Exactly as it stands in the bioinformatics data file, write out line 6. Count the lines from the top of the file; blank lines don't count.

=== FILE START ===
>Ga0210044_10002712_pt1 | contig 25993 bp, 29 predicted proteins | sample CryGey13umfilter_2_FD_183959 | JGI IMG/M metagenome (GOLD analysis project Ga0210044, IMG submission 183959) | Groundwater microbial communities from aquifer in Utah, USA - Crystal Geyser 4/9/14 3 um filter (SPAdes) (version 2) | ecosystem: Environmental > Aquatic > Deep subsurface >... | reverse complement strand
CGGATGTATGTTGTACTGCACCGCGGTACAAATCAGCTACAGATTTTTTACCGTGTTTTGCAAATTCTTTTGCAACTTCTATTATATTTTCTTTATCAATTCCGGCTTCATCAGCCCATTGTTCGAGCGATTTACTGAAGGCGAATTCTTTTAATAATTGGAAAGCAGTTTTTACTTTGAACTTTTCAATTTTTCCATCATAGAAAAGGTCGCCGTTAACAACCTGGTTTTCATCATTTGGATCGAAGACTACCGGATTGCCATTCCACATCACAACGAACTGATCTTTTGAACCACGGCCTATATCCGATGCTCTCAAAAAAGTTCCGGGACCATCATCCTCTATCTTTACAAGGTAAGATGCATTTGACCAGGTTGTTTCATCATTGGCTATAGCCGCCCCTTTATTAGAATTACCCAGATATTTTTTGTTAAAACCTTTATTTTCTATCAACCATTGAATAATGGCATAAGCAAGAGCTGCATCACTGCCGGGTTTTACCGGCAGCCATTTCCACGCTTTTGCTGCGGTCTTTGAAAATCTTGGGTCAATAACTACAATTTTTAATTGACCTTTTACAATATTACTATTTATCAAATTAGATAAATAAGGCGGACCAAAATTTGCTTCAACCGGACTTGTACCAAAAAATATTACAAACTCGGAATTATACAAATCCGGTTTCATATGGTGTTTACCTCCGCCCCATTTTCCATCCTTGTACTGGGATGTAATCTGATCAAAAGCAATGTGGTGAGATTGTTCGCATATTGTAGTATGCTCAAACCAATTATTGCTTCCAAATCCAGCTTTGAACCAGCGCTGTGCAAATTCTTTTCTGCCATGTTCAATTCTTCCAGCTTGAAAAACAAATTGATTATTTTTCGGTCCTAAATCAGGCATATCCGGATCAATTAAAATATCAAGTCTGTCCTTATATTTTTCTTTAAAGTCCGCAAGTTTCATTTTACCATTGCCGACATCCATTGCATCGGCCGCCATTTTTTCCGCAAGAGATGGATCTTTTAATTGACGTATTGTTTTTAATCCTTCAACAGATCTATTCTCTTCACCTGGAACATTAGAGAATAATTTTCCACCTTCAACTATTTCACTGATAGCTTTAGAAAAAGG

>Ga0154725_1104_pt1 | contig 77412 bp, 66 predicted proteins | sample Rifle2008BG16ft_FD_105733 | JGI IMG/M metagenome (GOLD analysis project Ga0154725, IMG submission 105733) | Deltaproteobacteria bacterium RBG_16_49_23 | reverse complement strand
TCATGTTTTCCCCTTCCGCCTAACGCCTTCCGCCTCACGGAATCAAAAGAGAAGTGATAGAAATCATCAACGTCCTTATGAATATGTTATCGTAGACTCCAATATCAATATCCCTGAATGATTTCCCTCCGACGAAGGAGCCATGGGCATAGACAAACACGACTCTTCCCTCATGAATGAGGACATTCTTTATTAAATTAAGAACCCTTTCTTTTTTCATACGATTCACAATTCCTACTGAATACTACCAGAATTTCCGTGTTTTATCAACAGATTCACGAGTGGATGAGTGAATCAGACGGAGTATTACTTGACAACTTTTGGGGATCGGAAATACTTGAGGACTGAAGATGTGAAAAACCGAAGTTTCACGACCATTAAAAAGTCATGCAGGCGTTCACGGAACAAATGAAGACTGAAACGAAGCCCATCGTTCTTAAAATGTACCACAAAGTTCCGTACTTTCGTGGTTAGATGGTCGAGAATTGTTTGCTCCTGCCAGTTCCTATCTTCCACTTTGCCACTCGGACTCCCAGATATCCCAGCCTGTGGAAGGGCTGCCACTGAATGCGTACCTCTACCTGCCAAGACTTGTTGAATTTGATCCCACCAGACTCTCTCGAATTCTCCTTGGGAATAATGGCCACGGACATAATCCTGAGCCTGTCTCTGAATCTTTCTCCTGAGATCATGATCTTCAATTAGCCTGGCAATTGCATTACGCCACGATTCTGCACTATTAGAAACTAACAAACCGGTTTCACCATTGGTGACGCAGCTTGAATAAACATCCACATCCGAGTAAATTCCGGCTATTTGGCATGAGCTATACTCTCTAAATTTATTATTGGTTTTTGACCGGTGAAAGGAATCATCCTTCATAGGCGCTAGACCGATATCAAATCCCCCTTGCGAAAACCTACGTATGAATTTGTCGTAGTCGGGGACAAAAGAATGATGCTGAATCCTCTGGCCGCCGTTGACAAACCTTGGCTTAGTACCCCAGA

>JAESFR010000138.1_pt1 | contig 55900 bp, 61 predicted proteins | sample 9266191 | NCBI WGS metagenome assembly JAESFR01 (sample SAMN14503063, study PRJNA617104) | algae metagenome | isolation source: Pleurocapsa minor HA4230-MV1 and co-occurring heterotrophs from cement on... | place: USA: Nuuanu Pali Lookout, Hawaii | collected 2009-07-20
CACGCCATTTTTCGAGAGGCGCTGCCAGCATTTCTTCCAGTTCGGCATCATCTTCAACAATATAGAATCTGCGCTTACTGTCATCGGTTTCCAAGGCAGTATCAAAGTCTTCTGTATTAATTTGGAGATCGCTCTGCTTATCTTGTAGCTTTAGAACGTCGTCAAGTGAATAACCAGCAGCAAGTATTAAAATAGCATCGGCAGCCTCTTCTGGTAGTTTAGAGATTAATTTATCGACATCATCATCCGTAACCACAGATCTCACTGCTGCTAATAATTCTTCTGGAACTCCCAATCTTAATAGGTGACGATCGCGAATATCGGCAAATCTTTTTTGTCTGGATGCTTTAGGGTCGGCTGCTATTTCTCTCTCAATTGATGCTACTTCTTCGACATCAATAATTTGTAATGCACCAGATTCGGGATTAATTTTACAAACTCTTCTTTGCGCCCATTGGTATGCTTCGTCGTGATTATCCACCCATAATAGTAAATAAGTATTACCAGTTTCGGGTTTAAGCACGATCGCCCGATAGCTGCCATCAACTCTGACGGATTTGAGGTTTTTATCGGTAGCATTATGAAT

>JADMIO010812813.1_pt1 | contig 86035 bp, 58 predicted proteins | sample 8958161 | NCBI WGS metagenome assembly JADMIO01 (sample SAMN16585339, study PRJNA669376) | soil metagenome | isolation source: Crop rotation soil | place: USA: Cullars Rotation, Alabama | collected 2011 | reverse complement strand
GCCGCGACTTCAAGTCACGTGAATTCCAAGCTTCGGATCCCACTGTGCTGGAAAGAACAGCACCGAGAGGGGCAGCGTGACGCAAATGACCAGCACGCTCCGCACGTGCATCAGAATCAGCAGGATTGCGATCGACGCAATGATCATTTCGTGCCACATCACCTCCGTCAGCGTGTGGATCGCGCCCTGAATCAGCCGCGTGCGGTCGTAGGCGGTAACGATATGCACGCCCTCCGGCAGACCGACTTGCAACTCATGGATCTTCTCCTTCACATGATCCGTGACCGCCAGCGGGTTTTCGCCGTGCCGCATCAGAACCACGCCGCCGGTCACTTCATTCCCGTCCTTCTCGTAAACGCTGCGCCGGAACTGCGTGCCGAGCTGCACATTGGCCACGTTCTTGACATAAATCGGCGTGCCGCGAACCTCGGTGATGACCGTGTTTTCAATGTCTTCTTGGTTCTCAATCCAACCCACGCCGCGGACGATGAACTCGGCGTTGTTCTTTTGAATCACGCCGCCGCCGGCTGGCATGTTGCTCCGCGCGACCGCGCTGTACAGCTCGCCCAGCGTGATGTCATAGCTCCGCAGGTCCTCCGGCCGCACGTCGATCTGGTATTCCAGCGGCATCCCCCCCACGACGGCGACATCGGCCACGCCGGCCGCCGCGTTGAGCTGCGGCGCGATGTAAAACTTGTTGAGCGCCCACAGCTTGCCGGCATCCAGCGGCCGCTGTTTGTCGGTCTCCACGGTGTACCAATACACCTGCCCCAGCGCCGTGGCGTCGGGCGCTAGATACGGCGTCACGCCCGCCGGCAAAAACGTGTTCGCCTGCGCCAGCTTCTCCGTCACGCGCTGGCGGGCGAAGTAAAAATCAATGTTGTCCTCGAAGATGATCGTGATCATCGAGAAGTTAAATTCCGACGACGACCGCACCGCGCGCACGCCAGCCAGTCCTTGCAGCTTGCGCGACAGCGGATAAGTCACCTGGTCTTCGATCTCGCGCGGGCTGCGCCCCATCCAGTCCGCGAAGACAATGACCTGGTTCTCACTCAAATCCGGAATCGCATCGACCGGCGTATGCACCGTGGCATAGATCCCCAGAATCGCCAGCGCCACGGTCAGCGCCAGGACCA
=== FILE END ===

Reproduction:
CACGCCATTTTTCGAGAGGCGCTGCCAGCATTTCTTCCAGTTCGGCATCATCTTCAACAATATAGAATCTGCGCTTACTGTCATCGGTTTCCAAGGCAGTATCAAAGTCTTCTGTATTAATTTGGAGATCGCTCTGCTTATCTTGTAGCTTTAGAACGTCGTCAAGTGAATAACCAGCAGCAAGTATTAAAATAGCATCGGCAGCCTCTTCTGGTAGTTTAGAGATTAATTTATCGACATCATCATCCGTAACCACAGATCTCACTGCTGCTAATAATTCTTCTGGAACTCCCAATCTTAATAGGTGACGATCGCGAATATCGGCAAATCTTTTTTGTCTGGATGCTTTAGGGTCGGCTGCTATTTCTCTCTCAATTGATGCTACTTCTTCGACATCAATAATTTGTAATGCACCAGATTCGGGATTAATTTTACAAACTCTTCTTTGCGCCCATTGGTATGCTTCGTCGTGATTATCCACCCATAATAGTAAATAAGTATTACCAGTTTCGGGTTTAAGCACGATCGCCCGATAGCTGCCATCAACTCTGACGGATTTGAGGTTTTTATCGGTAGCATTATGAAT